There’s an interesting and thought provoking essay at BetaNews by Joe Wilcox entitled “Why former employees say Microsoft can’t innovate“. It’s a rather myopic examination of the middle-management woes and culture of job protectionism that is harming Microsoft’s ability to truly create. Microsoft has grown a lot in the last couple years, and they’re up to almost 100,000 employees now. Any company that size is going to face specific challenges, and they simply can’t be as nimble as a three man startup in someone’s garage. Also, the software they create is used and relied upon every day by some very important clients, so there’s a natural amount of aversion to risk that should be prevalent in their culture. But has it gone too far?
The article concludes with
[N]o company’s organizational structure is perfect, because too many people put their personal ambitions before the company they work for. But companies can encourage mismanagement by the organizational structure, corporate culture and review and compensation processes. Based on my communications with dozens of former and current Microsoft employees over the last couple months, Microsoft needs to streamline its management processes, empower small groups to act like startups, reward risk-taking innovation and sharply reduce the number of middle managers.
I’m not a Microsoft apologist, but I think it would have been interesting had Wilcox talked to some folks who think that the current Microsoft culture is working well. Maybe he tried, and simply couldn’t find any?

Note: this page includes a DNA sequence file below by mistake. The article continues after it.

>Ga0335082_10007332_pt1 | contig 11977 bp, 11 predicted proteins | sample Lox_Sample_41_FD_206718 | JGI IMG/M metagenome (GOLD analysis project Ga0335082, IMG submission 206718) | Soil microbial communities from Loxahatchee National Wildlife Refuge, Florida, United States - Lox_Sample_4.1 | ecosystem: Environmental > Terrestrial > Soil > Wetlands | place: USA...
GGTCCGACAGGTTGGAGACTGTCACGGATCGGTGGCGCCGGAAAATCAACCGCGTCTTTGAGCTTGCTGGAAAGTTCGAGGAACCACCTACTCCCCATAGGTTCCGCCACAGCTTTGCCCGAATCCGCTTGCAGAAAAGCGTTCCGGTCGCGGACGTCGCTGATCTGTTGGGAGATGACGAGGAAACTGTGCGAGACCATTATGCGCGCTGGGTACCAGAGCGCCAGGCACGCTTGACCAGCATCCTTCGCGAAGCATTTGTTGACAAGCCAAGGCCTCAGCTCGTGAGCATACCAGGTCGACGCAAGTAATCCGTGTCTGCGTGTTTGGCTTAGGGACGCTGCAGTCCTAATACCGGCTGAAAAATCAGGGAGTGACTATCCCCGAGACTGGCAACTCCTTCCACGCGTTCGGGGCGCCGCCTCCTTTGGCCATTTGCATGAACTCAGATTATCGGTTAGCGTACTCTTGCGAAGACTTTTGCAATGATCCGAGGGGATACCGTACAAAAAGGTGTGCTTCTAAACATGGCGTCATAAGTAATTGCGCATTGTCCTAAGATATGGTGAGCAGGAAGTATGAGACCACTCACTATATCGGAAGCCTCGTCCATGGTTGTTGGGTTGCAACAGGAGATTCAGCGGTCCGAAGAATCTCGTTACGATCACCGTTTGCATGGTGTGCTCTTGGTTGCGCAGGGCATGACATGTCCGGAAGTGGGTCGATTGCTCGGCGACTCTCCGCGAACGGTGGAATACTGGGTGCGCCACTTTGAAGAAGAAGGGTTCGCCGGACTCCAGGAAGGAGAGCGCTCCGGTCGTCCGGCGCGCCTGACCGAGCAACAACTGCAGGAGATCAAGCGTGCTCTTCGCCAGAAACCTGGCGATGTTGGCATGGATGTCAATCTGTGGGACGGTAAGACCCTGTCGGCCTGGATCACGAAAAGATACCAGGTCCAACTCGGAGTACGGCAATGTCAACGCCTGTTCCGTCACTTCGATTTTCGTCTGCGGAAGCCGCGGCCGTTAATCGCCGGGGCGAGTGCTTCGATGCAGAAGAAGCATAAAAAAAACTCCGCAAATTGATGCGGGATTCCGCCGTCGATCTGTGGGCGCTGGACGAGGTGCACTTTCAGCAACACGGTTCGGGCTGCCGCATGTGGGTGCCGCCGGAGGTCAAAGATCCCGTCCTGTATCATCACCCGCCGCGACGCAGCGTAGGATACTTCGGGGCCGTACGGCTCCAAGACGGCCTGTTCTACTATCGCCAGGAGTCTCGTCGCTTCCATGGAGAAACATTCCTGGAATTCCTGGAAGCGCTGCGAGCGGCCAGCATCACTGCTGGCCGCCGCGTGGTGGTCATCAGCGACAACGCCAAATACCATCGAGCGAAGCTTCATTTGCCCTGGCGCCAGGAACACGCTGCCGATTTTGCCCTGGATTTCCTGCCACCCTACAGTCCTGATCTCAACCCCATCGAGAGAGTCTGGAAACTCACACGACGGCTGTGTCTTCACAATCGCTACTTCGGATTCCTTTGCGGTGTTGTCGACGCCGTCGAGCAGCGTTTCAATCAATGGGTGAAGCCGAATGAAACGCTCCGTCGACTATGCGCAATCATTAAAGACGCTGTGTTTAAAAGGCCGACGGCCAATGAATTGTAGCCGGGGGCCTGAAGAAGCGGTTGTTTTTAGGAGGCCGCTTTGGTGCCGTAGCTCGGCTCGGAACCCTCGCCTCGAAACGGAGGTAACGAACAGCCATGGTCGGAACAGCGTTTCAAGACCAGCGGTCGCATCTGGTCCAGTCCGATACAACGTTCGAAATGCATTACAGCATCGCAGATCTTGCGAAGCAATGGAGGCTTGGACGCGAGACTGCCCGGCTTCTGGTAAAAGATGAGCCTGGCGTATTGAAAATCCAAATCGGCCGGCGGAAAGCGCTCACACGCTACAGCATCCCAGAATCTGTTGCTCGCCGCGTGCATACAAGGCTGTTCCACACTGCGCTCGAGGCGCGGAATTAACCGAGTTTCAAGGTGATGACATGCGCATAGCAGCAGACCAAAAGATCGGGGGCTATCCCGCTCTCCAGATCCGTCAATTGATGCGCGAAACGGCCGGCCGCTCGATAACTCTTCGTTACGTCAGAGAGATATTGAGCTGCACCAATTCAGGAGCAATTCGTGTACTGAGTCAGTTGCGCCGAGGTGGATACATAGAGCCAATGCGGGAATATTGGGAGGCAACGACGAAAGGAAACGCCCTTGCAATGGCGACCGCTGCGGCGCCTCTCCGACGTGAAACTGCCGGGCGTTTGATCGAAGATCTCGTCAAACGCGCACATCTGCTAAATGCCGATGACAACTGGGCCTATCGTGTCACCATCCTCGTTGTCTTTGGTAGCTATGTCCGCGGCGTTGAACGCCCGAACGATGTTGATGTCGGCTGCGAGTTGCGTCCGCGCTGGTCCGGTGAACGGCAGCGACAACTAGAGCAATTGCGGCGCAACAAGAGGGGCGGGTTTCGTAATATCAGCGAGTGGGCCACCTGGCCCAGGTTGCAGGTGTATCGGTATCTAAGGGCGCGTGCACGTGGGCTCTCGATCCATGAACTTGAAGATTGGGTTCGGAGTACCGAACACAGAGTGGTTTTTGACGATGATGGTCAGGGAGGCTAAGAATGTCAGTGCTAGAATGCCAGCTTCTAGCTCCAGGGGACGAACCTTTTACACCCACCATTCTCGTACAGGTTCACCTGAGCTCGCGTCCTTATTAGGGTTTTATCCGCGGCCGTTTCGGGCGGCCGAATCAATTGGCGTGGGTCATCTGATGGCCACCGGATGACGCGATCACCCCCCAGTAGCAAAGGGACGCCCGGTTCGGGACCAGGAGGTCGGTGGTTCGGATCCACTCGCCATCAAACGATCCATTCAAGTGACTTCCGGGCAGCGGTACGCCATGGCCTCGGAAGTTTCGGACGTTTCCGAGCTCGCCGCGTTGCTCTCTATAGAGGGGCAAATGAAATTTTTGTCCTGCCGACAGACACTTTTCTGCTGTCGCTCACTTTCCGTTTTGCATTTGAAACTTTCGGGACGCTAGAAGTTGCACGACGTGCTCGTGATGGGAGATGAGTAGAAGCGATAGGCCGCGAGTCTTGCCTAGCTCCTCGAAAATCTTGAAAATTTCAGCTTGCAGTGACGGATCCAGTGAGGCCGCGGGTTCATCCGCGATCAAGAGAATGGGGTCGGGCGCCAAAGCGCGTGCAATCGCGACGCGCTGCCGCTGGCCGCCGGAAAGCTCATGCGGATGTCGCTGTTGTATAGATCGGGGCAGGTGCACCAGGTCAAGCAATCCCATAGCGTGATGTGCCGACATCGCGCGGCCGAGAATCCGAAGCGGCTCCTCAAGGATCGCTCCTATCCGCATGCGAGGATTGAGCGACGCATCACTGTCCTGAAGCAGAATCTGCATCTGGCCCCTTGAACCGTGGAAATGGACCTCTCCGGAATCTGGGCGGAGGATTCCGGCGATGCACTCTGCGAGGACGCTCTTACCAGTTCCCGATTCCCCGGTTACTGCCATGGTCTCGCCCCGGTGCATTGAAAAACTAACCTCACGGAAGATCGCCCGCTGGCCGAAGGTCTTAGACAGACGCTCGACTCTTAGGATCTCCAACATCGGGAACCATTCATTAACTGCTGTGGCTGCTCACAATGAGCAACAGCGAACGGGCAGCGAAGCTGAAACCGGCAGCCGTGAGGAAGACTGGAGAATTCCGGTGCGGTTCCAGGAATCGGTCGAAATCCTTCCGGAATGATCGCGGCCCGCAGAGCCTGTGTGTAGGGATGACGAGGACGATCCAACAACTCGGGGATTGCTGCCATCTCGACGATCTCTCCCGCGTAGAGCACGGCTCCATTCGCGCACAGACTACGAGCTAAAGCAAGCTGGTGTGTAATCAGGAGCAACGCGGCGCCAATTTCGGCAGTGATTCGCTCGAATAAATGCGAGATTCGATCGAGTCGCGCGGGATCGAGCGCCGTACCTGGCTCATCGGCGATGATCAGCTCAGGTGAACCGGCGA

I shared the link with a former Microsoft employee, who observed that much of the problem lies with unintended redundancy: as the company continues to grow, it’s harder and harder to keep track of who’s doing — or already done — what, so efforts are duplicated. “There is a lot of redundancy across product groups”, says my contact. “It is a big problem that frustrates the employees when they have a cool idea and are crippled to move into a particular space because it would potentially compete with another team.” The end result? Mediocrity.
According to my contact:
In addition to the inefficiency, there were some cases where teams ended up competing internally for ownership. At that size, for some teams, it could also be challenging to fully own their space in efforts to avoid cannibalizing another business within the company.
As I said, an organization as large as Microsoft must take some care to avoid unnecessary disruption to its customers. But given the incredible number of markets in which Microsoft participates, a one-size-fits-all culture to development and innovation simply can’t work for the long term. The kind of risks that the operating system and SQL server groups face are different from those on the entertainment or mobile groups. Maybe the problem lies deeper, in how Microsoft chooses to align its product groups? Business, Entertainment & Devices, Online Services, Server & Tools and Windows & Windows Live … entertainment includes the XBox, clearly, but does all the Windows Mobile stuff fall under “devices”? Does it make sense to lump all of entertainment together with all of “devices”? I’m not sure.
What do you think? Does Microsoft’s culture provide them the stability they need to maintain their existence for the next ten years, or is it hampering their ability to effectively compete?